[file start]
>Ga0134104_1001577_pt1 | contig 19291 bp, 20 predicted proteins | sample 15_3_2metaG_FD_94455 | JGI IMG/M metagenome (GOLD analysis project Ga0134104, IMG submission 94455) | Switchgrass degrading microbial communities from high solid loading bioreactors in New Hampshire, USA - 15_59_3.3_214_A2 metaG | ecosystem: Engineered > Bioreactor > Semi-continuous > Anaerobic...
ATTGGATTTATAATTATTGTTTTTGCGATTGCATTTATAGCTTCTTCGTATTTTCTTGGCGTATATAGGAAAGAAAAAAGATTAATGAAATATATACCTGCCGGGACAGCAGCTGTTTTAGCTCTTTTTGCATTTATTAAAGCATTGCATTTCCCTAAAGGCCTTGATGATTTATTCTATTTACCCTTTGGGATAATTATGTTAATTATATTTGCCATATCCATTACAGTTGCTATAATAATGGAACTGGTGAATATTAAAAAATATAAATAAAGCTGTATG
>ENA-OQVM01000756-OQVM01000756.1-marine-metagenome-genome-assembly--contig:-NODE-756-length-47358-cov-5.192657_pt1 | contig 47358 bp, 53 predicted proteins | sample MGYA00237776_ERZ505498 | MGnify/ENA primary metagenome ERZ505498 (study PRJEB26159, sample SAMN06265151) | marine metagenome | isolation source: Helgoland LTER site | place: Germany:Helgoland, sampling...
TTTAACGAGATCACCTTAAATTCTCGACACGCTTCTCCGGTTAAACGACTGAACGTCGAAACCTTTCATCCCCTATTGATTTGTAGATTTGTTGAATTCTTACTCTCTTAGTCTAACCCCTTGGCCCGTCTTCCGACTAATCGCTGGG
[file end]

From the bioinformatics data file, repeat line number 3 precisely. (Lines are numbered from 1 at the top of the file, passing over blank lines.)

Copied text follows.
>ENA-OQVM01000756-OQVM01000756.1-marine-metagenome-genome-assembly--contig:-NODE-756-length-47358-cov-5.192657_pt1 | contig 47358 bp, 53 predicted proteins | sample MGYA00237776_ERZ505498 | MGnify/ENA primary metagenome ERZ505498 (study PRJEB26159, sample SAMN06265151) | marine metagenome | isolation source: Helgoland LTER site | place: Germany:Helgoland, sampling...